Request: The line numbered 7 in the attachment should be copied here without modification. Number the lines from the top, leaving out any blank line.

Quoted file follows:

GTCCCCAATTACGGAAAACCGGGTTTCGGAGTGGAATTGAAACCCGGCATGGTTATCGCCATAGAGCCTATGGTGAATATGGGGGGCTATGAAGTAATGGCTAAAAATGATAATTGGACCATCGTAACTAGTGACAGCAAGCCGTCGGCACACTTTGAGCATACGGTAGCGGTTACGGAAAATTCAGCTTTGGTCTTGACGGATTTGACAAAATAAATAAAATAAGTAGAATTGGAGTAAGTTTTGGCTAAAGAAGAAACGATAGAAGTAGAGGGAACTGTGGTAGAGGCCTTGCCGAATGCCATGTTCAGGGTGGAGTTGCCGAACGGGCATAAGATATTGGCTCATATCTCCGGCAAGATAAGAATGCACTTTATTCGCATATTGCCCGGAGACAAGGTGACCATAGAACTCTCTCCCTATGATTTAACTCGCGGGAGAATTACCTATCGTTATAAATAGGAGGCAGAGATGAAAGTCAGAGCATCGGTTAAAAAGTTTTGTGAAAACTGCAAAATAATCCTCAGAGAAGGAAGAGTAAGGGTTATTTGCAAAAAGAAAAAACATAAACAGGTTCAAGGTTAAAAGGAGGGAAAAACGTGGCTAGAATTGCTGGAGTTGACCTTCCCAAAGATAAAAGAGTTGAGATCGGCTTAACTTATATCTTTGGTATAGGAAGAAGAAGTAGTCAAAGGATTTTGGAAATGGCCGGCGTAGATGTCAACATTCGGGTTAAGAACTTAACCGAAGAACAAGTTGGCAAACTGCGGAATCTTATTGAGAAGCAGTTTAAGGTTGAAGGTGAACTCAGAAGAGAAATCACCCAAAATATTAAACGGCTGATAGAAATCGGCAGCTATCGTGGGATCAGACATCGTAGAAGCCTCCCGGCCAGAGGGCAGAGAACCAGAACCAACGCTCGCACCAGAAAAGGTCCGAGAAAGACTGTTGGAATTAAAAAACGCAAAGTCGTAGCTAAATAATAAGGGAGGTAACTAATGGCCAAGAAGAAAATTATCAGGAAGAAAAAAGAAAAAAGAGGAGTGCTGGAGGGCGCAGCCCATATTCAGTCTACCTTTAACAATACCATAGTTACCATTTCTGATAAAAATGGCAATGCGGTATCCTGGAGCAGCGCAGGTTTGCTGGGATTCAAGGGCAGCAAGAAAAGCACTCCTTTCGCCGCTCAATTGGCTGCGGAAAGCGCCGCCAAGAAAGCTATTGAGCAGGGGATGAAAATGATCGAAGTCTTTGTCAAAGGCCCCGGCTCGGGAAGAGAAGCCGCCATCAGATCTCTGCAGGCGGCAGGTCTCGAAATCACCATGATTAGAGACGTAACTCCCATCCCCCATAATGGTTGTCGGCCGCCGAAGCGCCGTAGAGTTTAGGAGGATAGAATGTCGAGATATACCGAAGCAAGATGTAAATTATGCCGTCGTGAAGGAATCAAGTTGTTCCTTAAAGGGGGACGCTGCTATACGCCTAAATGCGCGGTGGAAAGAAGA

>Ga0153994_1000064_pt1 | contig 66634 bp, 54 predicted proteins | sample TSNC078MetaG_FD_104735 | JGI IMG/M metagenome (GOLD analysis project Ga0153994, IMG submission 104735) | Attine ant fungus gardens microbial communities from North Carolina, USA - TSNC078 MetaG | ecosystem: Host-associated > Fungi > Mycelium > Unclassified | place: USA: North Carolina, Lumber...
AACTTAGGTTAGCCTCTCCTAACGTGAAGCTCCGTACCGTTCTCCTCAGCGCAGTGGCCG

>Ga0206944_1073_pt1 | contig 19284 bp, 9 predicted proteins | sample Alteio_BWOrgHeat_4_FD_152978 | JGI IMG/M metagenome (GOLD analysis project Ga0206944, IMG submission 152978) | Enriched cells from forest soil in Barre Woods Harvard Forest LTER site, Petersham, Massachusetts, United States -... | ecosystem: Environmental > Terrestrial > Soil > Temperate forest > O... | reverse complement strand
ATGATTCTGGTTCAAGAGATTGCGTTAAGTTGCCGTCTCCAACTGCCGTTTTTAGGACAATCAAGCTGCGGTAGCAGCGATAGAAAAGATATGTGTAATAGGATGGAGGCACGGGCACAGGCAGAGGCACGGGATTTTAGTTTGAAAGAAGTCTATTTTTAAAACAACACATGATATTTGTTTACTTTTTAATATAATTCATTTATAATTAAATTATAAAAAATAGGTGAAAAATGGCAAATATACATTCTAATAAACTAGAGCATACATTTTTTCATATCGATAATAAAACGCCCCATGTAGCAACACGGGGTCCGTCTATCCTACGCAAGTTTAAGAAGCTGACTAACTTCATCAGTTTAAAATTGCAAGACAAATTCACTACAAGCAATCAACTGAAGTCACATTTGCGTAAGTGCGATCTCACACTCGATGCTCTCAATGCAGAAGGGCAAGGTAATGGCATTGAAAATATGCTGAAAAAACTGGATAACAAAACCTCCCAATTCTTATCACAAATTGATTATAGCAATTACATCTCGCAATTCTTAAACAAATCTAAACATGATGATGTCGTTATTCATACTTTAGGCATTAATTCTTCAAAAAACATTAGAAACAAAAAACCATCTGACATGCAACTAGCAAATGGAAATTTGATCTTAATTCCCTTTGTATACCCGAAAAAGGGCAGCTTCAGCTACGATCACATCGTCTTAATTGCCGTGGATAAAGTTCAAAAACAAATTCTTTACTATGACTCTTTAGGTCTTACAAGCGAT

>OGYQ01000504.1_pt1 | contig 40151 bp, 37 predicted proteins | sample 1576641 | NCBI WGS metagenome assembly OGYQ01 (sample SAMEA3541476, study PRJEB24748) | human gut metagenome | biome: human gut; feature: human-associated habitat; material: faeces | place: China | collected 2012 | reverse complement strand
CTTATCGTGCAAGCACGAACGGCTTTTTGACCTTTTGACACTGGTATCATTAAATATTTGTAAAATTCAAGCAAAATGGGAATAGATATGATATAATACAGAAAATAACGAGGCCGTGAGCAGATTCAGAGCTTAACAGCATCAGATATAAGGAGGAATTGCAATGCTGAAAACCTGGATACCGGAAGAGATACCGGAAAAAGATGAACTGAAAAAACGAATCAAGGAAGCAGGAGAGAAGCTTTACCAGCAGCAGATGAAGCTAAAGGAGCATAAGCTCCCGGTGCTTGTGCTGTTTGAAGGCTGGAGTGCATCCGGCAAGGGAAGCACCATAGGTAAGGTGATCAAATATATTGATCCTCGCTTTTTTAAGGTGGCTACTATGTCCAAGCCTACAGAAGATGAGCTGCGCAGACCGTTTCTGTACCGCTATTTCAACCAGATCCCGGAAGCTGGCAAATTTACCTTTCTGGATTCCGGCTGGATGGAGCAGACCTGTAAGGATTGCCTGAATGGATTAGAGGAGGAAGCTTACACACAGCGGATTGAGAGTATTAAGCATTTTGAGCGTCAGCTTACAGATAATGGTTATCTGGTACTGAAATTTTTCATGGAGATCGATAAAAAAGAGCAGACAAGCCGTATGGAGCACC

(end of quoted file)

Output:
CTTATCGTGCAAGCACGAACGGCTTTTTGACCTTTTGACACTGGTATCATTAAATATTTGTAAAATTCAAGCAAAATGGGAATAGATATGATATAATACAGAAAATAACGAGGCCGTGAGCAGATTCAGAGCTTAACAGCATCAGATATAAGGAGGAATTGCAATGCTGAAAACCTGGATACCGGAAGAGATACCGGAAAAAGATGAACTGAAAAAACGAATCAAGGAAGCAGGAGAGAAGCTTTACCAGCAGCAGATGAAGCTAAAGGAGCATAAGCTCCCGGTGCTTGTGCTGTTTGAAGGCTGGAGTGCATCCGGCAAGGGAAGCACCATAGGTAAGGTGATCAAATATATTGATCCTCGCTTTTTTAAGGTGGCTACTATGTCCAAGCCTACAGAAGATGAGCTGCGCAGACCGTTTCTGTACCGCTATTTCAACCAGATCCCGGAAGCTGGCAAATTTACCTTTCTGGATTCCGGCTGGATGGAGCAGACCTGTAAGGATTGCCTGAATGGATTAGAGGAGGAAGCTTACACACAGCGGATTGAGAGTATTAAGCATTTTGAGCGTCAGCTTACAGATAATGGTTATCTGGTACTGAAATTTTTCATGGAGATCGATAAAAAAGAGCAGACAAGCCGTATGGAGCACC